Older adults with dementia may be less likely to get in car crashes when they’re required to renew their driver’s licenses in person, a U.S. study suggests.
Laws requiring doctors to report dementia patients and get their licenses revoked didn’t appear to influence the proportion of crash hospitalizations involving people with dementia, however, researchers report in the journal Neurology.
The study team analyzed state laws designed to keep cognitively impaired drivers off the road, including mandates that doctors report patients to state licensing officials as well as requirements for people to renew licenses in person, get vision exams or take road tests. Researchers also looked data on 136,987 crash hospitalizations for drivers age 60 or older in 37 U.S. states from 2004 to 2009.
In states with in-person license renewal, hospitalized crash victims were up to 38 percent less likely to have dementia than in other states. When states had vision testing as part of in-person renewals, crash victims were up to 28 percent less likely to have dementia.
“In-person renewals and vision testing offered the most significant safety benefit,” said lead author Yll Agimi, who conducted the research while at the University of Pittsburgh.
The results suggest that families shouldn’t rely on physicians reporting a patient with dementia to the Department of Motor Vehicles to keep their loved one safe, Agimi, a health data scientist with Salient CRGT in Silver Spring, Maryland, said by email.
“The message for older drivers and their families is that the key to safe driving may be a combination of methods, that includes self-monitoring of one’s driving ability, continued self-regulation of driving, discussions with family and doctor on safe driving as well as the key role of the DMV and its licensing requirements,” Agimi added.
Dementia affects about 9 percent of adults age 65 or older and 30 percent of people over 80, the study team writes. More than 30 percent of people with Alzheimer’s disease, the most common type of dementia, continue to drive even while experiencing impairments in cognitive function and memory.
Three states in the study mandated physician reporting of drivers with Alzheimer’s or other disorders thought to impair driving, regardless of patient age. Twenty-seven states provided legal protection to reporting physicians.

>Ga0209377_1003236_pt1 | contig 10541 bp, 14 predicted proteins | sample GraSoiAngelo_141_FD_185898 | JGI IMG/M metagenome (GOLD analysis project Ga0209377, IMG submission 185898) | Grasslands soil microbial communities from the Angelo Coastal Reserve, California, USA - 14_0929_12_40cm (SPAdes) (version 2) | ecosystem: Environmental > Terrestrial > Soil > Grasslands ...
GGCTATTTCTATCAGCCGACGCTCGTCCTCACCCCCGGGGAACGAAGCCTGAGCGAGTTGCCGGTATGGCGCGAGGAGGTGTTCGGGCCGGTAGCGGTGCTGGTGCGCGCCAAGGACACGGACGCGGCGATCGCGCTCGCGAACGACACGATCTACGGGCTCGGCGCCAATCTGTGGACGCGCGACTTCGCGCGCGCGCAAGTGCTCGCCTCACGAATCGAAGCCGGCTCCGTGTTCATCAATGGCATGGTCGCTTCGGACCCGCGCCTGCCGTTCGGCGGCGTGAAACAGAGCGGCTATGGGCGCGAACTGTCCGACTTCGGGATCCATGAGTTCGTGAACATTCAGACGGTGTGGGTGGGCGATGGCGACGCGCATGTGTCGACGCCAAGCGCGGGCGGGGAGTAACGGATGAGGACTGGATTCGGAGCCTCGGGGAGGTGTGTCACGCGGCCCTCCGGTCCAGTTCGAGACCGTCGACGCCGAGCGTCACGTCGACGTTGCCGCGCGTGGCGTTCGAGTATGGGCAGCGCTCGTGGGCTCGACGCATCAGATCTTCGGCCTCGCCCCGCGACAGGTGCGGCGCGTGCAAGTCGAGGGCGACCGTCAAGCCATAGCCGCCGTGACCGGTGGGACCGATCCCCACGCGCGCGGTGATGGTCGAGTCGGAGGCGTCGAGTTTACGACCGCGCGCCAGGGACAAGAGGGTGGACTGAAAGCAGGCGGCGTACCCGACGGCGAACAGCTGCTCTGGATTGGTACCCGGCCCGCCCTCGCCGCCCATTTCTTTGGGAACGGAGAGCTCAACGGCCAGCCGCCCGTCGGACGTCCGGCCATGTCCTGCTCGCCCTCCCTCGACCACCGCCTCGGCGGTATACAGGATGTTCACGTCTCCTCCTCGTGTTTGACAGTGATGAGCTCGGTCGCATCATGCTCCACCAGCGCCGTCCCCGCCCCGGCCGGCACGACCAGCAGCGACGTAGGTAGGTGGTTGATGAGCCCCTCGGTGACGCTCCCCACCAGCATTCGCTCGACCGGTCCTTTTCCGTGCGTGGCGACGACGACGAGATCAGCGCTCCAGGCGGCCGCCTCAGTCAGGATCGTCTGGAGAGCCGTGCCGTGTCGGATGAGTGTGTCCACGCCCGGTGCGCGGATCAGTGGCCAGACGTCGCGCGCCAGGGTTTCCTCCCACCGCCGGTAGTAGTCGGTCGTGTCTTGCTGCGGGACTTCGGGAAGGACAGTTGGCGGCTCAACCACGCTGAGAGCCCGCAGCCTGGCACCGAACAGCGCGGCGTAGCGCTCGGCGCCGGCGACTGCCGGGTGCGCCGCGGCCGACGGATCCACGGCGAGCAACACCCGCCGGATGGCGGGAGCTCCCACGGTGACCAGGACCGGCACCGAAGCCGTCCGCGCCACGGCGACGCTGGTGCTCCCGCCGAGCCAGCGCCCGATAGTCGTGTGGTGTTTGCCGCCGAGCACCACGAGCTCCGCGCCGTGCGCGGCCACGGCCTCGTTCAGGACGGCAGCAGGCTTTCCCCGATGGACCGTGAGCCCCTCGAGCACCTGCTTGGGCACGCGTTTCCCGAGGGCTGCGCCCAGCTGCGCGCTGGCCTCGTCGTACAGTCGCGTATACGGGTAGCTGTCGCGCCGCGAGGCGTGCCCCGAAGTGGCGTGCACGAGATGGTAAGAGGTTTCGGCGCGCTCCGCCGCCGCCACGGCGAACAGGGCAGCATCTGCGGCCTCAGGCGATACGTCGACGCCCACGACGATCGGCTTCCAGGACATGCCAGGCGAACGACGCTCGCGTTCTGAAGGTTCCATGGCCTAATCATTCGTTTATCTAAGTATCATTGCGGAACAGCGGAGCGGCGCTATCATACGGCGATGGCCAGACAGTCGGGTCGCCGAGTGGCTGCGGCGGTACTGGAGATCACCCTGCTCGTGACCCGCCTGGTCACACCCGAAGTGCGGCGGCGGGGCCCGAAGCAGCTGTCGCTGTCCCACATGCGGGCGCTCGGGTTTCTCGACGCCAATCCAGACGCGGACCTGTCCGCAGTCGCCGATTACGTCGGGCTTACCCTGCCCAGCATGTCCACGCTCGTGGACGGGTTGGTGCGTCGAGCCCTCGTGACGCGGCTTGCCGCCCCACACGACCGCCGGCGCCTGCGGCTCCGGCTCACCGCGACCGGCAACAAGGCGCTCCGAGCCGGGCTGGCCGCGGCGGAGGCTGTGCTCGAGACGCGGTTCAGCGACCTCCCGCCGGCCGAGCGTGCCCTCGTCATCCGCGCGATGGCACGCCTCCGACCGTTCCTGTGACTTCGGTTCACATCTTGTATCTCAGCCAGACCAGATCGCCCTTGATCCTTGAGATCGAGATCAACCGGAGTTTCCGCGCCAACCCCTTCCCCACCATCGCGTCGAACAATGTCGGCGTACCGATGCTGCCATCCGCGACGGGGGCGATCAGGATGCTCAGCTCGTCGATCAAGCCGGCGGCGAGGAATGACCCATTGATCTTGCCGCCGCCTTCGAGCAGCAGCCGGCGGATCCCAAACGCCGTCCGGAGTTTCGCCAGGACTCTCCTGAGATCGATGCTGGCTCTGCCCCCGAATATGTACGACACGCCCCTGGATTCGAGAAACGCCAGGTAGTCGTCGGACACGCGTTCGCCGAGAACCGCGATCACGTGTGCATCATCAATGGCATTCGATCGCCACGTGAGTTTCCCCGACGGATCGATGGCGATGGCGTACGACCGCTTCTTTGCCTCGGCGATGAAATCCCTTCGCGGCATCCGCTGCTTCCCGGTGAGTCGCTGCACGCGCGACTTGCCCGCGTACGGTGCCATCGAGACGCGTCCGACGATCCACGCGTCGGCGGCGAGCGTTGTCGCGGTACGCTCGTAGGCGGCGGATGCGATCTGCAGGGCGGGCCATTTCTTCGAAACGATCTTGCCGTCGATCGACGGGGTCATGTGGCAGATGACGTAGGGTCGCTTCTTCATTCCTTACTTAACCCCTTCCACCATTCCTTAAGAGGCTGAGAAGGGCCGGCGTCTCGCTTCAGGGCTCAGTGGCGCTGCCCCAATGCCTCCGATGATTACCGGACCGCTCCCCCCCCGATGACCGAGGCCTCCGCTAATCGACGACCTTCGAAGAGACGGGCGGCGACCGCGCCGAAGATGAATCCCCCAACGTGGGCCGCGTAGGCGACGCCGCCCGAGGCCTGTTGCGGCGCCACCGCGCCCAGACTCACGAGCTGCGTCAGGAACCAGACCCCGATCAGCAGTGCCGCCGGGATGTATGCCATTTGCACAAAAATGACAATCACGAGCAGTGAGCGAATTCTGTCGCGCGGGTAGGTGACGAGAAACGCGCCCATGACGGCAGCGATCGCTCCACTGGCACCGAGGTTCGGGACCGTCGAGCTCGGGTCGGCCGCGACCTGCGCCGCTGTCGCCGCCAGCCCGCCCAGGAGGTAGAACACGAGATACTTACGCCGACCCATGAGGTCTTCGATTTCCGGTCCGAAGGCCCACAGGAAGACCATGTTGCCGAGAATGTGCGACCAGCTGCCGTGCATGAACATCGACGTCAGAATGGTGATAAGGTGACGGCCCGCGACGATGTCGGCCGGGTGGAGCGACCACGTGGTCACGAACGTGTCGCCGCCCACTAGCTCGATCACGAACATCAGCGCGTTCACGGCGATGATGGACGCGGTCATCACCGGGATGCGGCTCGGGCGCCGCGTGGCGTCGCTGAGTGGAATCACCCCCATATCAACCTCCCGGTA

State laws required drivers to present in-person for a license renewal at least once within two or three renewal cycles. Only five states did not require in-person renewals.
Two states required road testing at license renewal, and 36 states mandated vision tests.
The study wasn’t a controlled experiment designed to prove whether or how specific laws might influence crash rates among people with dementia. Other limitations include the lack of data on how often doctors might have actually reported patients to the DMV or how often drivers might have been in crashes that didn’t result in hospitalization.
It’s also possible that physician reporting might make a bigger difference if it was required in more states, said Russell Griffin, a researcher at the University of Alabama at Birmingham who wasn’t involved in the study.
Even so, the results add to growing evidence suggesting that licensing laws, particularly with vision screening, can limit crashes and related fatalities for older adults, Griffin said by email.
When an older adult has dementia, families have to strike a balance between the safety of letting the driver on the road and the lack of independence and social isolation that can result from revoking a license, Griffin said.
“Driving is strongly linked to independence,” Griffin added. “If a patient is not willing to give up their keys because of loss of independence, the family can speak with the individual and develop a plan on how to make sure that he/she can still have independence while not driving.”
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